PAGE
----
So far, a great read. It's Eat, Pray, Love without all the whining.

  • Jackie
    Sep 12, 2012

    I finished this book a couple of days ago, and have not been able to get it out of my mind. I was happily coming to Goodreads to give my glowing review, but was pretty annoyed at a few of the recent reviews, so I wanted to address that first. The bravery and honesty that flowed from those pages touched me deep into my soul, and to see her described as dimwitted and self absorbed is insulting to the author and to those of us who were moved by her story. If you want to read about a well planned tr

    I finished this book a couple of days ago, and have not been able to get it out of my mind. I was happily coming to Goodreads to give my glowing review, but was pretty annoyed at a few of the recent reviews, so I wanted to address that first. The bravery and honesty that flowed from those pages touched me deep into my soul, and to see her described as dimwitted and self absorbed is insulting to the author and to those of us who were moved by her story. If you want to read about a well planned trip by a prepared hiker who has no issues, go and buy a guide book about hiking the Pacific Crest Trail. I'm sure you'll find it very informative.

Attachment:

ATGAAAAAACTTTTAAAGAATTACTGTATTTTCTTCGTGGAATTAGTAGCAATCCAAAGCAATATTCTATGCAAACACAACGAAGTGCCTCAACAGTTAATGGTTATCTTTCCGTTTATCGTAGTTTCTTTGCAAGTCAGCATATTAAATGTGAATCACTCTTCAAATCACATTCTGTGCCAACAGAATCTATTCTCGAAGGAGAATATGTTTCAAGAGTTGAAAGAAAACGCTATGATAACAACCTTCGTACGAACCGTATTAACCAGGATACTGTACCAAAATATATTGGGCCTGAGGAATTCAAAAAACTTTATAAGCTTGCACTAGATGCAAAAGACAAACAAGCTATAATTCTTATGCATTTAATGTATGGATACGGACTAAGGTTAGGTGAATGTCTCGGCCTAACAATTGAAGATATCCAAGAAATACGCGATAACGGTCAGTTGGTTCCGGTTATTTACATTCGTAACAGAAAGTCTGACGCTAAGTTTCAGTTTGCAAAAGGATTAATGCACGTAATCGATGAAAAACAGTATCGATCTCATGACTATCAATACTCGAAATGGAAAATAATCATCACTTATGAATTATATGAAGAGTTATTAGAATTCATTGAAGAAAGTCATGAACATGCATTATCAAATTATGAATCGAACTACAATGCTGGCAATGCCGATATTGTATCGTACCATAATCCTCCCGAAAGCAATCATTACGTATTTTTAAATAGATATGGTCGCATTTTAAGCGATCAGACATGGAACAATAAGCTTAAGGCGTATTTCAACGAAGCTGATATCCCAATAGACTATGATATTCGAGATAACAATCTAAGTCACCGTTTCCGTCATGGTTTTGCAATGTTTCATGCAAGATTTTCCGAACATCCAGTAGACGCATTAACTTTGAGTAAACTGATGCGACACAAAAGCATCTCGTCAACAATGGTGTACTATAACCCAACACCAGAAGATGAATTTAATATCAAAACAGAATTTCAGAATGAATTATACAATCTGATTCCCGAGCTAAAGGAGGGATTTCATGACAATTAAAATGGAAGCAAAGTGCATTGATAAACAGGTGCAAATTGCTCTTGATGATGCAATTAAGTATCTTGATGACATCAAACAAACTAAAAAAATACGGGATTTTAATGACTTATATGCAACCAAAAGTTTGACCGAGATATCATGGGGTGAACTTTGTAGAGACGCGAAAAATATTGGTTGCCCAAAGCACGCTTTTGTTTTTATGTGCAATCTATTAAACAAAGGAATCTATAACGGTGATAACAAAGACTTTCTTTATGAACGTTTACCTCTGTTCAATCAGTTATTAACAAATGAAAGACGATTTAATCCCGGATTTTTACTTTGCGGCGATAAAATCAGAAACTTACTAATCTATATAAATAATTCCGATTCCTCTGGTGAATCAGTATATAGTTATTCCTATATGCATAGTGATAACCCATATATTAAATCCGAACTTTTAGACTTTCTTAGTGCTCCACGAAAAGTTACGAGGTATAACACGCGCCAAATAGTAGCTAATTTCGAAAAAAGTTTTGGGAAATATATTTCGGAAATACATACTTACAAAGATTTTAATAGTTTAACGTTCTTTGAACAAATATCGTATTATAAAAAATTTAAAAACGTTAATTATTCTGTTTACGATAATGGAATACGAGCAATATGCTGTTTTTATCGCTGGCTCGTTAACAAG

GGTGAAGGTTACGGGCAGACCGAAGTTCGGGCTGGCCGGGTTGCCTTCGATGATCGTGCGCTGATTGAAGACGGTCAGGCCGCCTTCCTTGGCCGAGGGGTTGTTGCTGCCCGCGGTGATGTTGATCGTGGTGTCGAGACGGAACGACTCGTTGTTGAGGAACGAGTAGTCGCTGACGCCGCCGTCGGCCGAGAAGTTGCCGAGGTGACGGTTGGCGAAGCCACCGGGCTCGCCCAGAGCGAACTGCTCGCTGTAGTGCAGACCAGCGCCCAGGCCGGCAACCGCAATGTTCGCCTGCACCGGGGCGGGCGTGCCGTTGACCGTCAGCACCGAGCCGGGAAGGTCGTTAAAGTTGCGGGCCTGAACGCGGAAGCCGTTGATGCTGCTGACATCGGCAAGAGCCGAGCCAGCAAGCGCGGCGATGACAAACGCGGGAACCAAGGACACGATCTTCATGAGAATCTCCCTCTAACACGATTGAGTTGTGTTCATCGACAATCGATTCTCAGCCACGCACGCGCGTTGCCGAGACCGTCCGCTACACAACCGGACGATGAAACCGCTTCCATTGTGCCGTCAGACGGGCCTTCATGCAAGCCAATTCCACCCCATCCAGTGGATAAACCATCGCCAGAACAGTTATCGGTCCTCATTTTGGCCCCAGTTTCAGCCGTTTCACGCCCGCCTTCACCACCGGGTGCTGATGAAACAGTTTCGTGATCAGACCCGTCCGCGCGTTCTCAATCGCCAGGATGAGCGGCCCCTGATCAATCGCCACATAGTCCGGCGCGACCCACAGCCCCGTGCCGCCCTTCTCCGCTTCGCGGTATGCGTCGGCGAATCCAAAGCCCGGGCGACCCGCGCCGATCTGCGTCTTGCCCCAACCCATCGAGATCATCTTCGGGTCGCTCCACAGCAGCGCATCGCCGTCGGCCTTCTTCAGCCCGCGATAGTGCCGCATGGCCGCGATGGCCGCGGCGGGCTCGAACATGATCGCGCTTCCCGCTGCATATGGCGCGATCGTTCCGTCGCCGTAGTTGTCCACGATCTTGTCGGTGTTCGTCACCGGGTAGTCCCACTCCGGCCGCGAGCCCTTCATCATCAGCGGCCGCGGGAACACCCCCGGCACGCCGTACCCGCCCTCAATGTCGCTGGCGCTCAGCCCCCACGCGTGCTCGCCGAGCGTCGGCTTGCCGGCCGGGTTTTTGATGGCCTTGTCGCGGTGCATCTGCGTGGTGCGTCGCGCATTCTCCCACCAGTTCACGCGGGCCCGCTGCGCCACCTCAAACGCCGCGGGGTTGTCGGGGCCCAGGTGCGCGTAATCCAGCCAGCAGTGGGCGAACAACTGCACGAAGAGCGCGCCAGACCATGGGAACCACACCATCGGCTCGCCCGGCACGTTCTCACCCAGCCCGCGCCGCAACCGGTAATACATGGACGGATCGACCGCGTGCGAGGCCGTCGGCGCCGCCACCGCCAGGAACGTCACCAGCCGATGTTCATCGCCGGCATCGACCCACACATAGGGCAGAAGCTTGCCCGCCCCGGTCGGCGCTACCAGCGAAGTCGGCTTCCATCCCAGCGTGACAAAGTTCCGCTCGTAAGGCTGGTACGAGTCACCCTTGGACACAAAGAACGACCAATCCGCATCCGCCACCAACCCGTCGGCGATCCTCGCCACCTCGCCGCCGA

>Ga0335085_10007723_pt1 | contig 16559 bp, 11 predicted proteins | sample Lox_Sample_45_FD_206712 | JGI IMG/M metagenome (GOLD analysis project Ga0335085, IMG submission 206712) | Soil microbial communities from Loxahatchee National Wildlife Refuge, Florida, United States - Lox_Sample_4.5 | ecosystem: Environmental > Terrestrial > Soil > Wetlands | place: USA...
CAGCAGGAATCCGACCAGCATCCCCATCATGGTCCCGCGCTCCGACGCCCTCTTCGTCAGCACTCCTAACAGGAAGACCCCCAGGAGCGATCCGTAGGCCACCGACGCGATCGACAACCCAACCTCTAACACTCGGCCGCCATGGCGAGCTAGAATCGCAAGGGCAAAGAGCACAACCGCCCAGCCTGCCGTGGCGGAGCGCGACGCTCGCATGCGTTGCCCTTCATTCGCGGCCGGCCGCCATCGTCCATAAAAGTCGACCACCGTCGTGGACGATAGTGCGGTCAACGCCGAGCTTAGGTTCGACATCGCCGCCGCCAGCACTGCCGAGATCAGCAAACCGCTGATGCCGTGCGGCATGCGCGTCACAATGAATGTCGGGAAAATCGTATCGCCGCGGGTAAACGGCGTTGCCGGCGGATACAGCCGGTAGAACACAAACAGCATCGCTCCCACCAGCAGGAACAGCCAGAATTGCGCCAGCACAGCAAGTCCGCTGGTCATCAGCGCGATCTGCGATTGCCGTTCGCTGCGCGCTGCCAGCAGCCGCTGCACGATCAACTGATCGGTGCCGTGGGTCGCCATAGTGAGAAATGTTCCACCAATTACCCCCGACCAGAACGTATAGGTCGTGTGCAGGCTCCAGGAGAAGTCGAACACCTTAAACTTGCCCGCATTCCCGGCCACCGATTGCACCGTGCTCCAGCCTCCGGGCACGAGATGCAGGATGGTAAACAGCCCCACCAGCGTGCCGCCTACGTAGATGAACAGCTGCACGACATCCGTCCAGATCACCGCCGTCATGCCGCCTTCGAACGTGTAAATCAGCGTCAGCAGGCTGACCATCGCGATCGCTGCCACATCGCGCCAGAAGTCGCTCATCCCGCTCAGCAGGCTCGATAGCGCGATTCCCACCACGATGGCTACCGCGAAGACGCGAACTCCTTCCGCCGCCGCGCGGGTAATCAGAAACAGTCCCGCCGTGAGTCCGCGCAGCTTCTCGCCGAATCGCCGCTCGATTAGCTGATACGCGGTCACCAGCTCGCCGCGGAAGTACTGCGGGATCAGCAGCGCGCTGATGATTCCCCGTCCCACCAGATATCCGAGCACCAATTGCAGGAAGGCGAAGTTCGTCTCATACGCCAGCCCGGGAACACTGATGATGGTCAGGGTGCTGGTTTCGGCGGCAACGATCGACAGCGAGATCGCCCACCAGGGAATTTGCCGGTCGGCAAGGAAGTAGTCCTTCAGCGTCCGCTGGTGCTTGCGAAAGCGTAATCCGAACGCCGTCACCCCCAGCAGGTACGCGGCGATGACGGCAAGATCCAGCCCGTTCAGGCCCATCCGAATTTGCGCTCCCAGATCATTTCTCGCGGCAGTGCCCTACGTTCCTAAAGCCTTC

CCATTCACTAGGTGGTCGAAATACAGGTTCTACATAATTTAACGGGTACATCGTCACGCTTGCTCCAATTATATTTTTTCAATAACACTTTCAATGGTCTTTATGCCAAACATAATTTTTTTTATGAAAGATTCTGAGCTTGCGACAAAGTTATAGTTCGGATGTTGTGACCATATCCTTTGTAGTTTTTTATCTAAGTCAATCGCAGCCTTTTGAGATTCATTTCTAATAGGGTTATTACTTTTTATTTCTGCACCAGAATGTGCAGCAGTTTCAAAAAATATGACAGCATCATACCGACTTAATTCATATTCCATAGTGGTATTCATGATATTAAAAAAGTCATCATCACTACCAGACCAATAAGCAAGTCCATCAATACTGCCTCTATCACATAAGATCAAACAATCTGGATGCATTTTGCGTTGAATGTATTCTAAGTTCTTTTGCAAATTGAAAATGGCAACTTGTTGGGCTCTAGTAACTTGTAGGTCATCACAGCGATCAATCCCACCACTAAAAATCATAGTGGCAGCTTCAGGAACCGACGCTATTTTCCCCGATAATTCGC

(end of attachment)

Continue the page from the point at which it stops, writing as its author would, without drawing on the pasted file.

'Wild' is a beautifully descriptive story about loss, pain, nearly giving up, and pushing on. I felt like I was right there next to Cheryl, my pack so heavy, my feet bleeding and sore, filthy, hungry and lonely. I couldn't believe she kept going, but also would have been crushed if she hadn't. I loved every moment of this book and am just blown away by the author's audacity and courage. I will probably never be able to go three months in the wild, but I sure loved living vicariously through Cheryl in her 'Wild.'

  • Nancy (NE)
    Dec 19, 2012

    In some reviews, Strayed has been criticized for a number of things. Unpreparedness for the Pacific Crest Trail, risky decisions and miscalculations, as well as reckless living - poor choices in coping with a broken life. Her real father was unstable, abusive and essentially absent. Her mother was quirky. She couldn't provide the basic material comforts of the middle class. On the other hand, her unconventional behaviors are exactly what gave Cheryl her independent, survivor spirit. Her mother d